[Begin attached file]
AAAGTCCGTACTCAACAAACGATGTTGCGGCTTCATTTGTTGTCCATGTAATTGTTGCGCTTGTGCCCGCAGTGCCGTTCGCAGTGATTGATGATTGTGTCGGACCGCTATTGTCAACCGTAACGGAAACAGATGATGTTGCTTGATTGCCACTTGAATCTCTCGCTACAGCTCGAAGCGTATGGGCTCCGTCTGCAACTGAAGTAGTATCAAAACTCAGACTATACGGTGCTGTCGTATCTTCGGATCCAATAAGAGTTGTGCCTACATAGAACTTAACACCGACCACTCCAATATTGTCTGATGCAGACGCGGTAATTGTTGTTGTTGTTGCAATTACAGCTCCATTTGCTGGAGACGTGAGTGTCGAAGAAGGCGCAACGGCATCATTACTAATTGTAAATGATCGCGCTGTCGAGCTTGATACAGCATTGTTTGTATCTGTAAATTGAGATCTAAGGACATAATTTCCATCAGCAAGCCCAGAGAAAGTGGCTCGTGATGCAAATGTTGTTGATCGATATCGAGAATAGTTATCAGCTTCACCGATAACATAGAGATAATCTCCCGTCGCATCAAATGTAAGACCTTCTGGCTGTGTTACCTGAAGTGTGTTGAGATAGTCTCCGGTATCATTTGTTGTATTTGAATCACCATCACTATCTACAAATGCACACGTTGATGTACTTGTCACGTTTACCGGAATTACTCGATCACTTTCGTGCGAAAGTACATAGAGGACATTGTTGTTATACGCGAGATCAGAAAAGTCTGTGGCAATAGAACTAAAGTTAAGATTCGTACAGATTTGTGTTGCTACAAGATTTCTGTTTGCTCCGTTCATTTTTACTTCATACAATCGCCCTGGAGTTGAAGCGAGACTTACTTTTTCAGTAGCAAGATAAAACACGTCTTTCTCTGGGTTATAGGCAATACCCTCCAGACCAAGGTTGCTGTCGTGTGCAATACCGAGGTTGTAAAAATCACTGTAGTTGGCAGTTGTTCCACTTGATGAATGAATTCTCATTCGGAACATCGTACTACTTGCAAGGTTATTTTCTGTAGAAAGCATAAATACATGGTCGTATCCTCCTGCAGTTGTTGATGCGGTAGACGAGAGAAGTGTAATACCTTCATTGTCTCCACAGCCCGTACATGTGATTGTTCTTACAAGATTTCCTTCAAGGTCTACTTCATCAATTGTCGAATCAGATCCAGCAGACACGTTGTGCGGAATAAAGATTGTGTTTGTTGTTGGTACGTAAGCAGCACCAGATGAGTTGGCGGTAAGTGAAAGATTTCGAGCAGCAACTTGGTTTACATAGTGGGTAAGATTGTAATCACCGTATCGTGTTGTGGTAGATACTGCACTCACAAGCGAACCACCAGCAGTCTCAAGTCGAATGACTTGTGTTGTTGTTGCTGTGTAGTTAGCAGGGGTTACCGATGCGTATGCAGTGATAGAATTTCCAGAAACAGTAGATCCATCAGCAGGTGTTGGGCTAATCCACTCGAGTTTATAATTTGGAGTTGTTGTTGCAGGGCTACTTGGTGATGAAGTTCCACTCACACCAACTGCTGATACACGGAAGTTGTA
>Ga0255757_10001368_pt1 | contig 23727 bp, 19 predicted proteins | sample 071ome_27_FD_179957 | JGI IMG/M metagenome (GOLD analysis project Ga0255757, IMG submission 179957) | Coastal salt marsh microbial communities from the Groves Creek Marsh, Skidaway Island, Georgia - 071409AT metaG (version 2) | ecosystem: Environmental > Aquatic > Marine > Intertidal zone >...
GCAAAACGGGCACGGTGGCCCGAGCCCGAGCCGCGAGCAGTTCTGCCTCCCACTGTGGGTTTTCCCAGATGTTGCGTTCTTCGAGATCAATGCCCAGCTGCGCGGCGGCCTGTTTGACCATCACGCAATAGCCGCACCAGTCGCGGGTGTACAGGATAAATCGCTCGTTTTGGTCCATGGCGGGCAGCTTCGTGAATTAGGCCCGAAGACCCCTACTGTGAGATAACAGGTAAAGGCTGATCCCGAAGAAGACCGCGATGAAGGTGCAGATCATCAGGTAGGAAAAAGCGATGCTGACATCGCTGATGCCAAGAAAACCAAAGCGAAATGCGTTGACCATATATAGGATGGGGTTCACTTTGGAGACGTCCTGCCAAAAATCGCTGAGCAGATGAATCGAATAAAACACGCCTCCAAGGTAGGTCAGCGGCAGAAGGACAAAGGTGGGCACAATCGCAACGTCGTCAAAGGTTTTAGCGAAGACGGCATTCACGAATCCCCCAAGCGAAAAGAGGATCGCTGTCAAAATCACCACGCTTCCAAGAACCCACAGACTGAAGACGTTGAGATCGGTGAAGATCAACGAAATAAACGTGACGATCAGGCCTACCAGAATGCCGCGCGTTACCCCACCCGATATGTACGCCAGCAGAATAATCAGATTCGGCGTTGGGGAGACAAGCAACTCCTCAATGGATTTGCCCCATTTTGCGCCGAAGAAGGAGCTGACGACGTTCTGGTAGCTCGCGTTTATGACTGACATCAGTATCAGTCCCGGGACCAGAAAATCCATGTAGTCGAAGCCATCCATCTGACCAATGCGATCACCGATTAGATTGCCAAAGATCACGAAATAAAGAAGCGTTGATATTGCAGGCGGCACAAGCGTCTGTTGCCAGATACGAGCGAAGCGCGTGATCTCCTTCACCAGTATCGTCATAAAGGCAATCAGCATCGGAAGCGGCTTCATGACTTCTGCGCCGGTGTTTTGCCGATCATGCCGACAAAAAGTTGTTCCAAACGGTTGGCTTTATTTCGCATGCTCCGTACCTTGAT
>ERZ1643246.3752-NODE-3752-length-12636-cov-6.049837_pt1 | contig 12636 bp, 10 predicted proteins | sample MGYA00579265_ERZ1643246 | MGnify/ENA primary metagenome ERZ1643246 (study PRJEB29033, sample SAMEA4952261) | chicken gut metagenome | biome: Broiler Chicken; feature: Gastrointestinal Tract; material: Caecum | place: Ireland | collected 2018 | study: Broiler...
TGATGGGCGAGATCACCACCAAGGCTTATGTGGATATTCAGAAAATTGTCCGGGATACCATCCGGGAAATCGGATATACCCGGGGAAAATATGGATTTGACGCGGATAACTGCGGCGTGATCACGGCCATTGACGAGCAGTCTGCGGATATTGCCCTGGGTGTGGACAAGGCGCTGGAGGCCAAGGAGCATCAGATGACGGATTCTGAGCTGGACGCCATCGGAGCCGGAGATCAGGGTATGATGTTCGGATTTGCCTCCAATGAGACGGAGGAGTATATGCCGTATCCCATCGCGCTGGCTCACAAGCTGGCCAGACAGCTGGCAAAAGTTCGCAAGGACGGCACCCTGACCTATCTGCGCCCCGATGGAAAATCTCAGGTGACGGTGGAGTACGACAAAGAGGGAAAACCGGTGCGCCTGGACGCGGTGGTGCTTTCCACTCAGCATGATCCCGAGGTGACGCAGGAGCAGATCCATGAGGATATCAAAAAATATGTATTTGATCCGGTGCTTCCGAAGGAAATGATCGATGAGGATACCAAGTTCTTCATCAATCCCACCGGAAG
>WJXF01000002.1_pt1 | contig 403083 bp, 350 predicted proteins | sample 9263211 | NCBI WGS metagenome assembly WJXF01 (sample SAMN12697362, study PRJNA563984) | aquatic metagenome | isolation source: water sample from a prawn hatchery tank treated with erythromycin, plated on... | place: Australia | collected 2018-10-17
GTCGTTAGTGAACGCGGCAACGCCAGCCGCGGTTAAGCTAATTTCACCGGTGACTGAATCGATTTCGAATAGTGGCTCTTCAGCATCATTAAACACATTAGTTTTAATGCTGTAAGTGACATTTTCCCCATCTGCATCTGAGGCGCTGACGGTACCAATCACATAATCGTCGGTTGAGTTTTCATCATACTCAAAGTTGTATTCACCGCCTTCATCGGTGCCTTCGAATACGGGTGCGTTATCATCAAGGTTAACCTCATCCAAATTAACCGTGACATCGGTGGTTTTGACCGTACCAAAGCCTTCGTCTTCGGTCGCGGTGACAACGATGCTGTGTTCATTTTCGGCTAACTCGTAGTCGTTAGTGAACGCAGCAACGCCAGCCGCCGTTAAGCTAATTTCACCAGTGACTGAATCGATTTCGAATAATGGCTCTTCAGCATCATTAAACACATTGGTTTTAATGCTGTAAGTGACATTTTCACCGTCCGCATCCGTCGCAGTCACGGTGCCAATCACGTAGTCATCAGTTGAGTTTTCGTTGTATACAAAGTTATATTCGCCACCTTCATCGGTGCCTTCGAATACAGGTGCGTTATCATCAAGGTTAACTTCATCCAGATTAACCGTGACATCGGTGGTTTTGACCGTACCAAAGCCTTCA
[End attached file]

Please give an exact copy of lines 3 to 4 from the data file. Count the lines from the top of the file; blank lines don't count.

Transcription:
GCAAAACGGGCACGGTGGCCCGAGCCCGAGCCGCGAGCAGTTCTGCCTCCCACTGTGGGTTTTCCCAGATGTTGCGTTCTTCGAGATCAATGCCCAGCTGCGCGGCGGCCTGTTTGACCATCACGCAATAGCCGCACCAGTCGCGGGTGTACAGGATAAATCGCTCGTTTTGGTCCATGGCGGGCAGCTTCGTGAATTAGGCCCGAAGACCCCTACTGTGAGATAACAGGTAAAGGCTGATCCCGAAGAAGACCGCGATGAAGGTGCAGATCATCAGGTAGGAAAAAGCGATGCTGACATCGCTGATGCCAAGAAAACCAAAGCGAAATGCGTTGACCATATATAGGATGGGGTTCACTTTGGAGACGTCCTGCCAAAAATCGCTGAGCAGATGAATCGAATAAAACACGCCTCCAAGGTAGGTCAGCGGCAGAAGGACAAAGGTGGGCACAATCGCAACGTCGTCAAAGGTTTTAGCGAAGACGGCATTCACGAATCCCCCAAGCGAAAAGAGGATCGCTGTCAAAATCACCACGCTTCCAAGAACCCACAGACTGAAGACGTTGAGATCGGTGAAGATCAACGAAATAAACGTGACGATCAGGCCTACCAGAATGCCGCGCGTTACCCCACCCGATATGTACGCCAGCAGAATAATCAGATTCGGCGTTGGGGAGACAAGCAACTCCTCAATGGATTTGCCCCATTTTGCGCCGAAGAAGGAGCTGACGACGTTCTGGTAGCTCGCGTTTATGACTGACATCAGTATCAGTCCCGGGACCAGAAAATCCATGTAGTCGAAGCCATCCATCTGACCAATGCGATCACCGATTAGATTGCCAAAGATCACGAAATAAAGAAGCGTTGATATTGCAGGCGGCACAAGCGTCTGTTGCCAGATACGAGCGAAGCGCGTGATCTCCTTCACCAGTATCGTCATAAAGGCAATCAGCATCGGAAGCGGCTTCATGACTTCTGCGCCGGTGTTTTGCCGATCATGCCGACAAAAAGTTGTTCCAAACGGTTGGCTTTATTTCGCATGCTCCGTACCTTGAT
>ERZ1643246.3752-NODE-3752-length-12636-cov-6.049837_pt1 | contig 12636 bp, 10 predicted proteins | sample MGYA00579265_ERZ1643246 | MGnify/ENA primary metagenome ERZ1643246 (study PRJEB29033, sample SAMEA4952261) | chicken gut metagenome | biome: Broiler Chicken; feature: Gastrointestinal Tract; material: Caecum | place: Ireland | collected 2018 | study: Broiler...